China’s legislature is considering a bill mandating prison sentences of up to three years for disrespecting the national anthem, amid rising nationalist appeals from the ruling Communist Party under the leadership of President Xi Jinping.
The move reported on Tuesday by state media follows Xi’s appointment to a second five-year term as party leader, for which he has designated as a central motif of realizing the “Chinese Dream” of a powerful, prosperous nation.
The original draft legislation proposed in August called for 15 days in jail for infractions such as playing the anthem on occasions deemed improper, including funerals, or for changing its wording or presenting it in a disrespectful manner.
Settings at which the anthem can be played include political gatherings, award ceremonies, flag-raising ceremonies, important diplomatic occasions and major sport events.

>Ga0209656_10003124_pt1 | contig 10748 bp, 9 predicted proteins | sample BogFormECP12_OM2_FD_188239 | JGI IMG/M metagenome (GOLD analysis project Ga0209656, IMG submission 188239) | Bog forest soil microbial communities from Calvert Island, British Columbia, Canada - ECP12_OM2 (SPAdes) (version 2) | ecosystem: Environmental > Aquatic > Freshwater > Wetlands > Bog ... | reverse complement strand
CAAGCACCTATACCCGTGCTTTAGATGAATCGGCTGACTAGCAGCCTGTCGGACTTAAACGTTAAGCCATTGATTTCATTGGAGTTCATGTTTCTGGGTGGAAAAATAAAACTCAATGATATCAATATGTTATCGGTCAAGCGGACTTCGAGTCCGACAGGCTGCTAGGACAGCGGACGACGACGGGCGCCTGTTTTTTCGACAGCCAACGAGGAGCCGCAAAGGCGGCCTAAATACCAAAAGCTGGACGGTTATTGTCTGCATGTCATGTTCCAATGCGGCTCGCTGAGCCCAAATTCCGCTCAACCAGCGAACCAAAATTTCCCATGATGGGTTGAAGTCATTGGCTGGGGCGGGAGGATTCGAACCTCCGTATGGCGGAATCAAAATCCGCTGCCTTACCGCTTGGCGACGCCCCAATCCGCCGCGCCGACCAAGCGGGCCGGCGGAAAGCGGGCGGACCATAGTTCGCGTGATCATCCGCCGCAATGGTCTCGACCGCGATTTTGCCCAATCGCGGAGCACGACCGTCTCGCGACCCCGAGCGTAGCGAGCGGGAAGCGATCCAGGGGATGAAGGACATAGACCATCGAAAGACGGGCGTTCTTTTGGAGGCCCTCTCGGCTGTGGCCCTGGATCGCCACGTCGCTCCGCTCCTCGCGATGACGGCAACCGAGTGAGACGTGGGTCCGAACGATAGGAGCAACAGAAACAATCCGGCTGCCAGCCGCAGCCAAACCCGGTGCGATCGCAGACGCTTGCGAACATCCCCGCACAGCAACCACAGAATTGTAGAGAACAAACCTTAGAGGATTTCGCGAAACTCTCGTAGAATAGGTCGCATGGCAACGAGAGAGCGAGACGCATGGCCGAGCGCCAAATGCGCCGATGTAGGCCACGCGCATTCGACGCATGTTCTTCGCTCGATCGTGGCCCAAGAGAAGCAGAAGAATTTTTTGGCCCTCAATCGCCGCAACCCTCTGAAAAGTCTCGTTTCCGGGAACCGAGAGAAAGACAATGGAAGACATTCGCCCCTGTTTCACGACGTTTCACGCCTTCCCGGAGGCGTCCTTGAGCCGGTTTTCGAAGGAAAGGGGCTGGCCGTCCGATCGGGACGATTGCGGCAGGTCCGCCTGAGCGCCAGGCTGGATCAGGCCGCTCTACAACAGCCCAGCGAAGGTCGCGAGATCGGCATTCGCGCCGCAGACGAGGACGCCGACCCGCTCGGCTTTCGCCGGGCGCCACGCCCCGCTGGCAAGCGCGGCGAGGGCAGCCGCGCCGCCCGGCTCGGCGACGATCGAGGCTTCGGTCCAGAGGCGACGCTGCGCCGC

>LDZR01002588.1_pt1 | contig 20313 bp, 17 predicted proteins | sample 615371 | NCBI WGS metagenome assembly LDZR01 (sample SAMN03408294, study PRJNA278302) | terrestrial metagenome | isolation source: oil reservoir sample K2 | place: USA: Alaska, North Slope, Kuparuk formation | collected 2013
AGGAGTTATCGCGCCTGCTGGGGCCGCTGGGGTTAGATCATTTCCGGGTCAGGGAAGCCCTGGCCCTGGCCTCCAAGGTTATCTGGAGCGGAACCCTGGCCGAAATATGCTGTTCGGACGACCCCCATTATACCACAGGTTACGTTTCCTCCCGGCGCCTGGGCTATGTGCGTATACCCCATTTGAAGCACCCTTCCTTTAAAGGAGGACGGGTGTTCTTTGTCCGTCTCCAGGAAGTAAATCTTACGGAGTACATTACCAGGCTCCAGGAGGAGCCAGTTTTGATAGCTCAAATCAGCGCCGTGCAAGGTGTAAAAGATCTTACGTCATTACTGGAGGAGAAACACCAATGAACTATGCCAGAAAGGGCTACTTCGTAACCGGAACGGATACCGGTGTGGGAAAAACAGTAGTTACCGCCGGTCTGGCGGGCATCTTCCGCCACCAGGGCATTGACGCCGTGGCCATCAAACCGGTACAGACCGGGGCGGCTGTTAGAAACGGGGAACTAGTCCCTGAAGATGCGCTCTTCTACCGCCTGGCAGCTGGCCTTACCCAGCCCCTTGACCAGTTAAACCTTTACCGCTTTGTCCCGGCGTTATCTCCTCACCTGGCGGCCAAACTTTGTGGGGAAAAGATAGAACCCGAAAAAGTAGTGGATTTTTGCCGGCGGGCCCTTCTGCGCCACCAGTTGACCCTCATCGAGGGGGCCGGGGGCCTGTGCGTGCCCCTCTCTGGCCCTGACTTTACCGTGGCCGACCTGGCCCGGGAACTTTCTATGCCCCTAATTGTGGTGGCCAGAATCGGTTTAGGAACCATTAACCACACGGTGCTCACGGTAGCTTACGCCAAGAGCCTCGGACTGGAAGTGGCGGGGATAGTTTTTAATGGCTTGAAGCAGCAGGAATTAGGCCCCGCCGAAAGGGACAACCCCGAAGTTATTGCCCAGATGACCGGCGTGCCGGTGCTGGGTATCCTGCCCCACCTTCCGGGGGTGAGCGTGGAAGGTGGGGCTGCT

The modified bill was submitted to the standing committee of the National People’s Congress, which began its bi-monthly meeting on Monday, the Xinhua News Agency reported.
The anthem, “March of the Volunteers,” has occasionally been a political flashpoint in Hong Kong, where tension is rising over mainland China’s growing influence
Football fans in the Chinese semi-autonomous region have booed the anthem when it’s played at games between the home team and teams from China or other countries, leading to fines from FIFA, the sport’s governing body. Pro-democracy activists and lawmakers fear a national anthem law could be used to undermine freedom of speech in Hong Kong, which has a separate legal system from the mainland.